Hip-hop may sound like useless noise to some people. But to Austin Martin, rap is a gateway to expanding vocabulary.
The Brown University junior created Rhymes with Reason. It’s an interactive vocabulary program that utilizes rap lyrics to help high schoolers prepare for college entrance exams.
His method for teaching college-level words often raises eyebrows, but Martin is unfazed.
“Hip-hop is vocabulary rich,” he asserted in an interview with NewsOne. “It’s often cast as not intellectual, but that’s not true. Rappers are using words that are found on the SATs.”
In his initial research, Martin discovered 67 of the top 100 SAT words in hip-hop lyrics. He now has a collection of more than 500 vocabulary words, which he’s introducing in classrooms.
NPR accompanied Martin to an eighth-grade class at Community Preparatory School in Providence, R.I. for a test of his website. He plays this short clip from a rapper: “So rude that your mentality is distorting your reality.”
Focusing on the word “distort,” he asks, “OK, so in this example, when they say ‘so rude that your mentality is distorting this reality,’ what do you think he means?”
The students then have no trouble understanding the meaning of “distort.”
But Martin doesn’t stop there. He challenges them to illustrate their comprehension by creating their own rap lyric with the word. Martin told NewsOne it took them less than a minute to create an original rap lyric using the word in context.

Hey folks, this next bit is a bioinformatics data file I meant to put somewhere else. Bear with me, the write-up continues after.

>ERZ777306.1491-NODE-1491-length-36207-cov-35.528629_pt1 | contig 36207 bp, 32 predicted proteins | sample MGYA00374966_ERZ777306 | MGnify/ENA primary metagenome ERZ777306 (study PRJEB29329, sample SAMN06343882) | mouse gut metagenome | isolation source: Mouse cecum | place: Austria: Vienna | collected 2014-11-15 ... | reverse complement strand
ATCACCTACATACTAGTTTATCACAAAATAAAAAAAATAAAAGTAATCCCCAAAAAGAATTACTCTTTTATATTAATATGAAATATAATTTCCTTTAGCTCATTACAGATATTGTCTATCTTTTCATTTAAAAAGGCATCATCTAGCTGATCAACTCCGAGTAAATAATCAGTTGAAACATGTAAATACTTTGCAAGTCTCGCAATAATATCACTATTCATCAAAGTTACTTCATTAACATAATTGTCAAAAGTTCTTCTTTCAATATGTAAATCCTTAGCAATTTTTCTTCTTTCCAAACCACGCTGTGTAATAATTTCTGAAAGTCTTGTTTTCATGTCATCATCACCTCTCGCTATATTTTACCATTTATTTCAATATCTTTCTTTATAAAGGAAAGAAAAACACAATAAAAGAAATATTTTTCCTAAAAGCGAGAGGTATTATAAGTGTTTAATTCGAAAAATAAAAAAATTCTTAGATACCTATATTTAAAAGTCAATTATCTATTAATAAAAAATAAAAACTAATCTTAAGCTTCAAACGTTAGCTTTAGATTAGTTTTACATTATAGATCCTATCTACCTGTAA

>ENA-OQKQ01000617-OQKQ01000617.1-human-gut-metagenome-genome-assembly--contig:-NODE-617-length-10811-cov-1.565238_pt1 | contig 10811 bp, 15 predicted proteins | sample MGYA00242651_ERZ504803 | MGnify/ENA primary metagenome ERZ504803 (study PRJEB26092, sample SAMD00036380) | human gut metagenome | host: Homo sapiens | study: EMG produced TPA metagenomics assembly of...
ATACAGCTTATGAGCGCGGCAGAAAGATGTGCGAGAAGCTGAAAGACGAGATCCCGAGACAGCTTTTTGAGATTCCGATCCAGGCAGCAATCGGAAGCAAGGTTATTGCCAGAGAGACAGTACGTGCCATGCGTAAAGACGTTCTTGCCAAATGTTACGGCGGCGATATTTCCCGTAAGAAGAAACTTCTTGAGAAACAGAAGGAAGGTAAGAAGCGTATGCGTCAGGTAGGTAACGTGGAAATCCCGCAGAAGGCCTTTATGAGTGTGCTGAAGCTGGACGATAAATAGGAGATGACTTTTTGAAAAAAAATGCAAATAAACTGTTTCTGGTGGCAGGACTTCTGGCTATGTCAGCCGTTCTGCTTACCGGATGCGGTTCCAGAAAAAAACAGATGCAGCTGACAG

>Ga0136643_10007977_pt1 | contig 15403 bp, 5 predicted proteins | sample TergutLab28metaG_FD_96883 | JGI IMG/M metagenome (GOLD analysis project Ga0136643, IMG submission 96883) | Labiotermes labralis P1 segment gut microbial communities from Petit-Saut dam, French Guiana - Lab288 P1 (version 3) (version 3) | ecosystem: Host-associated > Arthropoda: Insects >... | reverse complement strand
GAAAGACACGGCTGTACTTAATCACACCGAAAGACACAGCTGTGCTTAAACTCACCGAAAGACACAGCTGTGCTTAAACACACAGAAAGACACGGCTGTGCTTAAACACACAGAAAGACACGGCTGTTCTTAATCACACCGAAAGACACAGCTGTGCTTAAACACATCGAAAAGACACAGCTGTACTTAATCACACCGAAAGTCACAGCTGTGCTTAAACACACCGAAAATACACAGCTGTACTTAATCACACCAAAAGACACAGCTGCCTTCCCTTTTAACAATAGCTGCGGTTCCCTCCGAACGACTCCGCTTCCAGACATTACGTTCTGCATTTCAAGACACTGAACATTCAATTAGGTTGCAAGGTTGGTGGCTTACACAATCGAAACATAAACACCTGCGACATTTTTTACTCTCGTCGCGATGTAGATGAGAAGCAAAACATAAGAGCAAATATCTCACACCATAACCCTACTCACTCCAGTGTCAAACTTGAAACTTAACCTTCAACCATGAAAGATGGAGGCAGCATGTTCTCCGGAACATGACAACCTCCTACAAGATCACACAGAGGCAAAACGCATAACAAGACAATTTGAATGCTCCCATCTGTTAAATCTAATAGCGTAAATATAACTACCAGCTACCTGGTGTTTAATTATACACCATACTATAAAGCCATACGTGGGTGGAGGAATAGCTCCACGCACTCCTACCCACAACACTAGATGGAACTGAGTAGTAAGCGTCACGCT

Martin, 20, explained that his program doesn’t rely on memorization, but triggering a memory of applying new vocabulary words.
He said, “What this does is bridge the gap between academics and interest in hip-hop.”
The idea is rooted in Martin’s high school days, when he wished there was a way to learn the periodic table as easily as he learned rap lyrics.
Martin recalls that he wasn’t “a five-star student”—more interested in sports and hip-hop culture than books. It wasn’t until high school that Martin began reaching the potential everyone believed he had.
“Black boys are smart, but not in a way that’s rewarded in academics. I was one of those kids,” he told NewsOne. “We have to meet them where they are.”
The Ivy Leaguer is a business major. “I’m more of an entrepreneur who’s interested in education with the goal of helping children of color get into college and succeed,” he explained. “That’s a large part of my inspiration.”
He has an ambitious agenda: “My number one goal is to make as large of an impact as possible. I want to change the face of education, open doors for more programs like this—put a creative spin on education that focuses on children of color achieving academic dreams.”
Martin tested Rhymes With Reason at five schools so far, and hundreds of teachers reach out to him. He’s in the process of developing data on his program’s effectiveness and fine-tuning the program as he moves forward.
PHOTO CREDIT: Getty
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